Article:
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What is non local return? In what scenarios it is useful? Please give an example to explain.

14

Here's a good article on the use of non local returns in the context of ruby blocks.

Ruby’s blocks support non-local-return (some references), which means that a return from the block behaves identically to returning from the block’s original context.

It basically mean that you can call a block from a function, and the block has the ability to return from the original function.

5

It means exiting a function and ending up someplace else beside where the function was called. It's primarily used to refer to exceptions (i.e., try, throw, and catch in Java and C++), but it can also mean mechanisms like setjmp/longjmp in C.

0

To explain the matter here is some sample code to explain what non-local returns are.

object Scratch {
    def foo: Int = {
        val list = List(1, 2, 3, 4)
        list.foreach { each =>
            if(each > 2) {
                return each // NLR
            }
            println(each)
    }
    return 5   
}


def main(args : Array[String]) : Unit = {
    val i = foo
    println("i: " + i)   
}

The code above is in Scala, but things would be essential the same for any other language that supports non-local returns such as Kotlin and most prominently Smalltalk and Ruby (I think also most functional programming languages as well such as List).

The point is here that the code above would write this output to the console:

1
2
i: 3

So it does not print 4 and 5 to the console as well and that is in this example the big difference to languages that do not support non-local returns from within closures.

In the code snippet above the return at line "NLR" returns out of the closure >>and<< out of the function that invoked the closure. This is the difference to a local return which would return out of the closure but execution would thereafter continue at the next line after the closure in the same method that invoked the closure. The non-local return is in that sense not a local return any more, but an "uber" local return. However, it is somehow called non-local return.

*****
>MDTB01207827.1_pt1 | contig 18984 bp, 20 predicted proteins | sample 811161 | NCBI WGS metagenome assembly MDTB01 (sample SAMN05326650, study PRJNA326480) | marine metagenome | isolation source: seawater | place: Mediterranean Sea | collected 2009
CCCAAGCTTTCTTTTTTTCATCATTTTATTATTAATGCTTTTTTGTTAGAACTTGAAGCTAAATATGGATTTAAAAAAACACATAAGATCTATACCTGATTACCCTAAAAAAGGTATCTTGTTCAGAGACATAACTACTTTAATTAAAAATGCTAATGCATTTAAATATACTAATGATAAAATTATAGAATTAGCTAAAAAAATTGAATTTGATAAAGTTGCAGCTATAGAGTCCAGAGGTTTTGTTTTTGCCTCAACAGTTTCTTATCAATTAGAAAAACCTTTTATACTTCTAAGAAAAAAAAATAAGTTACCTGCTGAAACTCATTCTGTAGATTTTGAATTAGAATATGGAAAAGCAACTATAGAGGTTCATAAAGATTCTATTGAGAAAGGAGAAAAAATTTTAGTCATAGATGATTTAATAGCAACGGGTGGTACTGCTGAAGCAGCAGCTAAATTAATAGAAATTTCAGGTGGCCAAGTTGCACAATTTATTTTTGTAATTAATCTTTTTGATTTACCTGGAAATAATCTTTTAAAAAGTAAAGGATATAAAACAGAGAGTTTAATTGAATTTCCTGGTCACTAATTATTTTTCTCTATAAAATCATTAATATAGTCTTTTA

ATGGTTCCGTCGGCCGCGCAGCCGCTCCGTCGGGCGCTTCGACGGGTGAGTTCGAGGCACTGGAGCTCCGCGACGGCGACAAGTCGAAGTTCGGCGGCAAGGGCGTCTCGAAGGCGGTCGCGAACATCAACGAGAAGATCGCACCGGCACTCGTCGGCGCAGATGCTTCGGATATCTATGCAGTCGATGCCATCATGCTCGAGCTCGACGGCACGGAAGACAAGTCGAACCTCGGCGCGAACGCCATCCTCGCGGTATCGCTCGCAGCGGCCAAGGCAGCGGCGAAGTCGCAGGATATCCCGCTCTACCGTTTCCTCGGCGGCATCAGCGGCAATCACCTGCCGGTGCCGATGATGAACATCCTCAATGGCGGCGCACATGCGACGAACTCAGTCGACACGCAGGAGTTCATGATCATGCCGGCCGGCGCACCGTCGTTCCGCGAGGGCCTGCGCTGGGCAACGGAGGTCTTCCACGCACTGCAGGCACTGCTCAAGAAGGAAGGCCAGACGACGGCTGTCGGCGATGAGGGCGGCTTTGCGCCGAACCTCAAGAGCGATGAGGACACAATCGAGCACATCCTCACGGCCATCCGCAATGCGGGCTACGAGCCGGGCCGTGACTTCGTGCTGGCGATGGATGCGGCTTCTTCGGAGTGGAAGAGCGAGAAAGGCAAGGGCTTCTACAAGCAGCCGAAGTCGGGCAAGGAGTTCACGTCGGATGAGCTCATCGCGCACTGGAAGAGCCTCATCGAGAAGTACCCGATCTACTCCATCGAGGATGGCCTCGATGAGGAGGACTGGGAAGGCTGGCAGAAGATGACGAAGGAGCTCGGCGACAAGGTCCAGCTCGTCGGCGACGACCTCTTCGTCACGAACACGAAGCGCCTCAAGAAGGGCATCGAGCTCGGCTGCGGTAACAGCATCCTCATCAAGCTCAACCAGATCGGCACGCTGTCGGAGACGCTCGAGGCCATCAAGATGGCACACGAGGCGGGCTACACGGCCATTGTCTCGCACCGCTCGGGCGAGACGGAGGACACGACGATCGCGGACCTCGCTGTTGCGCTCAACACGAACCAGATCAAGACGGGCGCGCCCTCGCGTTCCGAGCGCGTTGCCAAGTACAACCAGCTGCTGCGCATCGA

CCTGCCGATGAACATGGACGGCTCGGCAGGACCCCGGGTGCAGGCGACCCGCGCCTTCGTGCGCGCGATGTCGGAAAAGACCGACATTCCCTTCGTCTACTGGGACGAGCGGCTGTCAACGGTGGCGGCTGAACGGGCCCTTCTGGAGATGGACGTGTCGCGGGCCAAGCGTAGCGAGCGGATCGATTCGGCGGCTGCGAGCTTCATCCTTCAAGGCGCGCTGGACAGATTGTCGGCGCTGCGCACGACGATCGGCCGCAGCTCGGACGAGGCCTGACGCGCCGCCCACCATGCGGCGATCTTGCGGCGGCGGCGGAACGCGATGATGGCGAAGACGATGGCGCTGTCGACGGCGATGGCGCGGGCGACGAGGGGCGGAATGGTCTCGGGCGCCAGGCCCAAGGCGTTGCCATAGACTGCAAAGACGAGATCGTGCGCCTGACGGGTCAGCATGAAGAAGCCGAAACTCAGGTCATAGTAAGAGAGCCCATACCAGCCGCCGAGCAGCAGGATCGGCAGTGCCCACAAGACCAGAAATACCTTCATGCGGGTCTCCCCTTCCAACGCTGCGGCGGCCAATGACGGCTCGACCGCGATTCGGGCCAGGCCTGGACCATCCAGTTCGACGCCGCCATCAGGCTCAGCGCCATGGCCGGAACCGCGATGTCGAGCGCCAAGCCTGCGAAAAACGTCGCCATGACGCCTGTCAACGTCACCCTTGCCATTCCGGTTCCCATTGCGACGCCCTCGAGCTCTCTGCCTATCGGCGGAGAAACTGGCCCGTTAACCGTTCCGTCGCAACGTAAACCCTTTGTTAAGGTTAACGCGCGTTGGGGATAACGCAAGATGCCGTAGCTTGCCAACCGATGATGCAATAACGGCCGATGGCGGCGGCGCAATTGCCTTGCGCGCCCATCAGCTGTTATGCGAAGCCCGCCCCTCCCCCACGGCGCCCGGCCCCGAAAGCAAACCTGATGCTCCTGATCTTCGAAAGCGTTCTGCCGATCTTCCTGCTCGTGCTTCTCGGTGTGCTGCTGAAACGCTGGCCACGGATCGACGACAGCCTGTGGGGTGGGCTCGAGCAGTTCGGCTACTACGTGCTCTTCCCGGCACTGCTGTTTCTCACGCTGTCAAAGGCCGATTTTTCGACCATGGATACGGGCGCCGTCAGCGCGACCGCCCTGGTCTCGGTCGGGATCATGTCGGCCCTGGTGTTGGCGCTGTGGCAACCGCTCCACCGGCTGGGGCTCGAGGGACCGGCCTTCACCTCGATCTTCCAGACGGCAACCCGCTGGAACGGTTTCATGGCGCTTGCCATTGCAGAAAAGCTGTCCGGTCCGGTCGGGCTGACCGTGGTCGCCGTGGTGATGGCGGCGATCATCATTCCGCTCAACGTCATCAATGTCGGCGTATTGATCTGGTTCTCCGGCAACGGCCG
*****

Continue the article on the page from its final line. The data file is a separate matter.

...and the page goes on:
In languages without non-local returns such as Java or C# the code above would be rejected by the compiler. In Java a plain return from within a lambda (just a return without returning a value) has the same effect as a continue.

Non-local returns cost a bit extra CPU time (which to my knowledge is very little) but also result in allocation on the heap as closures with a non-local return cannot be allocated on the stack any more. This is because such a closure can be passed over to other functions (that might be in a different thread as well). So closures that support non-local returns consume a bit more heap space.

When a non-local return is done from the function the closure was passed over to, the thread of execution jumps out of that function as displayed in the sample code here is well. I think this is the reason why many functional programming language support non-local returns as passing functions over as a parameter to other functions is a common way of doing things in functional programming.

Why are non-local returns an issue? Because you want to be able to return out of a closure just the same way you do from a for loop or while loop or a plain function. If that is not possible for a closure, the entire code that was written with closures to begin with has to rewritten once some non-local return needs to be done with a for or while loop. In that case the expressiveness of closures would be lost.

3

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